Three Industry-Changing Developments That Yuri Milner’s Breakthrough Prize Has Celebrated

The founding sponsors of the Breakthrough Foundation — Mark Zuckerberg and Priscilla Chan, Sergey Brin, Anne Wojcicki, and Julia and Yuri Milner — recently announced the 2023 Breakthrough Prize laureates. Sometimes called “the Oscars of Science,” the $3 million prizes celebrate the world’s top researchers for their game-changing discoveries in Mathematics, Life Sciences, and Fundamental Physics.

Here, we’ll reveal the latest laureates, explore three previous discoveries that the Breakthrough Prize has celebrated, and explain the connection between the awards and Yuri Milner’s Giving Pledge.

2023 Breakthrough Prizes

The 2023 Breakthrough Prize honored incredible advances in science and math, from neurodegenerative disease breakthroughs to quantum computing.

Three Breakthrough Prizes in Life Sciences went to:

  1. Clifford P. Brangwynne and Anthony A. Hyman, for discovering a new mechanism of cellular organization.
  2. Demis Hassabis and John Jumper, for developing AlphaFold, an accurate protein-structure prediction system.
  3. Emmanuel Mignot and Masashi Yanagisawa, whose discovery of the cause of narcolepsy has led to treatments that relieve the condition’s symptoms.

The Breakthrough Prize in Mathematics went to Daniel A. Spielman for his contributions to theoretical computer science and math, including his work on the Kadison-Singer problem.

Gilles Brassard, David Deutsch, Peter W. Shor, and Charles H. Bennett shared the Breakthrough Prize in Fundamental Physics. The four physicists’ foundational work on quantum cryptography, teleportation, and computation paved the way for quantum computers.

Beyond the main awards, New Horizons Prizes in Physics and Mathematics and the Maryam Mirzakhani New Frontiers Prizes recognized research from early-career scientists and mathematicians.

Yuri Milner’s Giving Pledge: Funding Scientific Brilliance

Alongside the Breakthrough Initiatives and the Breakthrough Junior Challenge, the Breakthrough Prize demonstrates Julia and Yuri Milner’s commitment to supporting scientific brilliance. The Milners made this commitment in 2012 when they joined the Giving Pledge.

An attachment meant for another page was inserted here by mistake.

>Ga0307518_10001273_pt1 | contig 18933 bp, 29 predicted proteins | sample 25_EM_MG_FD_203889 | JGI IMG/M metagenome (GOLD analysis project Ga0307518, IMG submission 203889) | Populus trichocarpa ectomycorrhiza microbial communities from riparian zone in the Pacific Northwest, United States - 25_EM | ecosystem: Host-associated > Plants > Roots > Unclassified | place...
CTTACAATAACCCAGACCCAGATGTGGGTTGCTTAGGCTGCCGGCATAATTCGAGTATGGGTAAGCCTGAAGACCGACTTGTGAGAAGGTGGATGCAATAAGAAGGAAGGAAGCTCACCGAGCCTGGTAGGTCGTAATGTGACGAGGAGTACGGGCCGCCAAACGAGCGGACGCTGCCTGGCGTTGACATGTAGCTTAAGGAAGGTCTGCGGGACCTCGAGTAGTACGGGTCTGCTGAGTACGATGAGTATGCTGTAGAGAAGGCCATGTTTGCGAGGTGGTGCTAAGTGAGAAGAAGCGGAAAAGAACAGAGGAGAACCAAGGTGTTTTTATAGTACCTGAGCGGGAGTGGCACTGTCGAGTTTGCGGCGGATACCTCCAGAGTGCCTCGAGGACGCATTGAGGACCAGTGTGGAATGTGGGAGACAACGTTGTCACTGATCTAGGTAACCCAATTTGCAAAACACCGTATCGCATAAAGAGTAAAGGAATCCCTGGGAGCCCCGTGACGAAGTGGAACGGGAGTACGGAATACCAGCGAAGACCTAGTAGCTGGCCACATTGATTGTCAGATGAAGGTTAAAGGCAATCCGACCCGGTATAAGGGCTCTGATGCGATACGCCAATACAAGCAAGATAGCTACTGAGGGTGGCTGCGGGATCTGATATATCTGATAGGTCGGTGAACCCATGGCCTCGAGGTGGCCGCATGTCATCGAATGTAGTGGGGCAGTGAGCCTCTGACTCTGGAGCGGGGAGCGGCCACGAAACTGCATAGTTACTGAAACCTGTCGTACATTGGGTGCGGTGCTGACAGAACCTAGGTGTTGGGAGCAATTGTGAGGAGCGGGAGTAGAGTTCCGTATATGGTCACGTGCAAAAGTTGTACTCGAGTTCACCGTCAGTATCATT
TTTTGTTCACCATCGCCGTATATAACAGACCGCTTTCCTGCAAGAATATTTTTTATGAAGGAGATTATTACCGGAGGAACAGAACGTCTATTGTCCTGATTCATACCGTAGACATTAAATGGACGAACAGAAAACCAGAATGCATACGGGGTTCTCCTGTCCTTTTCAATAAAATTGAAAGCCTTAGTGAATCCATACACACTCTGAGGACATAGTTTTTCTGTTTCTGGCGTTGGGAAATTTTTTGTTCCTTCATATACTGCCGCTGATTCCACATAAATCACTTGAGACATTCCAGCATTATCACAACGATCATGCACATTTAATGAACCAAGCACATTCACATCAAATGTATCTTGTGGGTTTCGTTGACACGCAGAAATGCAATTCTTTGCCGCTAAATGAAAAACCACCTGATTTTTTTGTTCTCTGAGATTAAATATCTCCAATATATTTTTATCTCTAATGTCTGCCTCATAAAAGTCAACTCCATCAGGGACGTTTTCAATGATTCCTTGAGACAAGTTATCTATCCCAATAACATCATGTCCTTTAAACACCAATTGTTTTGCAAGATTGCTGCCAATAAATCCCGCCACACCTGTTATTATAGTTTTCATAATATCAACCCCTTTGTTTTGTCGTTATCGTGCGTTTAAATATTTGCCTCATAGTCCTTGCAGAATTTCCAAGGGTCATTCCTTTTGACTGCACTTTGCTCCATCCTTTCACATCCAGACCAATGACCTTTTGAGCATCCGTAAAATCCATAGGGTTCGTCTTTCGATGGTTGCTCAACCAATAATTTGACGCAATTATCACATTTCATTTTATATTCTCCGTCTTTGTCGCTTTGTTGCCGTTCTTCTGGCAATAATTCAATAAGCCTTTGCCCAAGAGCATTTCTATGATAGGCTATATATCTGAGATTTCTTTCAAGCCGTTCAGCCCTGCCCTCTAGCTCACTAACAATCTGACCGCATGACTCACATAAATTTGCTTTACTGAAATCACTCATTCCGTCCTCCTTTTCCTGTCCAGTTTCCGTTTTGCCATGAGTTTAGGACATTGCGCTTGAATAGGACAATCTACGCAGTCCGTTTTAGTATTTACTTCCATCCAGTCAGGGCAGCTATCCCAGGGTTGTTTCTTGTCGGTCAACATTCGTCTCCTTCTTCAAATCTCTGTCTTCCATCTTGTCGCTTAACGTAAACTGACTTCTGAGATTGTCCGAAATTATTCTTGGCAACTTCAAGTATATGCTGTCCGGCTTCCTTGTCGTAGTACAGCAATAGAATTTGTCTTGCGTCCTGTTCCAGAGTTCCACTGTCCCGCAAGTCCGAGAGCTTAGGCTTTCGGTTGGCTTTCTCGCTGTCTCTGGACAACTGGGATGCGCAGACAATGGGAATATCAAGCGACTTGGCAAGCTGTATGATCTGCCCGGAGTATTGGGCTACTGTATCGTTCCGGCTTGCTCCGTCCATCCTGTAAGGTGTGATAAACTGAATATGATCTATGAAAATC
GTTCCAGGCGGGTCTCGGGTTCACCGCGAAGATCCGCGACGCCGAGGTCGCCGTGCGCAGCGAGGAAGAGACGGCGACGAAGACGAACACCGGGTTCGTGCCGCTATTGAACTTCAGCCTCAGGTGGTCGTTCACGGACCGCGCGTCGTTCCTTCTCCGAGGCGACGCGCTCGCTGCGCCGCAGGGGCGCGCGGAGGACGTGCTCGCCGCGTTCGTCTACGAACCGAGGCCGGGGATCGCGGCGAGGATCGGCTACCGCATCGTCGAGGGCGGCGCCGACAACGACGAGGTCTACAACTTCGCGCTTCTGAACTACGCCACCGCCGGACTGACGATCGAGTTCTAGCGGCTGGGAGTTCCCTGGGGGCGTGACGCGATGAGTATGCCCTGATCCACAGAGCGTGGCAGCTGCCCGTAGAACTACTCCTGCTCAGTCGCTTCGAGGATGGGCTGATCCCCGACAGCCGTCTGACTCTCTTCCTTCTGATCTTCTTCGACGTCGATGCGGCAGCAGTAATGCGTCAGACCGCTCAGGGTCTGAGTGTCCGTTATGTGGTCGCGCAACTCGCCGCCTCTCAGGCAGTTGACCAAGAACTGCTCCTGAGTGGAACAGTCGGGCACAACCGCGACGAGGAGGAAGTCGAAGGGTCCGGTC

Signed by ultra-rich individuals like Warren Buffett and Elon Musk, the Giving Pledge represents a lifelong promise to donate to charitable causes.

Through co-founding and sponsoring the Breakthrough Prize, Yuri Milner’s investment has seen dozens of the world’s leading minds celebrated for their contributions to science.

Three industry-changing discoveries the awards have recognized include those by Shinya Yamanaka, Terence Tao, and Nathan Seiberg.

Stem Cells

Shinya Yamanaka was one of several winners of the first Breakthrough Prize in Life Sciences in 2013. The researcher discovered the precise set of genetic triggers that can turn adult cells back into “pluripotent stem cells,” which are capable of producing virtually any other type of cell.

Previously, stem cell research had been controversial since it required the use of embryos. Yamanaka’s discovery opened tantalizing possibilities for growing damaged tissue from stem cells without ethical difficulty.

Prime Numbers

A 2015 Breakthrough Prize in Mathematics laureate, Terence Tao is a particularly acclaimed mathematician due to his contributions to several fields, including number theory.

Often applied in cryptography and coding, number theory concerns positive whole numbers (integers). Tao proved it’s possible to find every odd integer above one by adding together five prime numbers or fewer. He also discovered it’s possible to find equally spaced progressions of primes (like 3, 7, and 11), of any length, within the infinite series of integers.

Quantum Theories

One of nine inaugural laureates who won the 2012 Breakthrough Prize in Fundamental Physics, Nathan Seiberg has completed work that has revolutionized our understanding of string theory and quantum field theory.

While many physicists suspect that our current model of known particles is incomplete, the idea of “supersymmetry” could provide a solution. In this theory, each particle has an unknown “superpartner.” Seiberg discovered profound relationships between different supersymmetric theories that have led to new insights with fundamental applications in physics and math.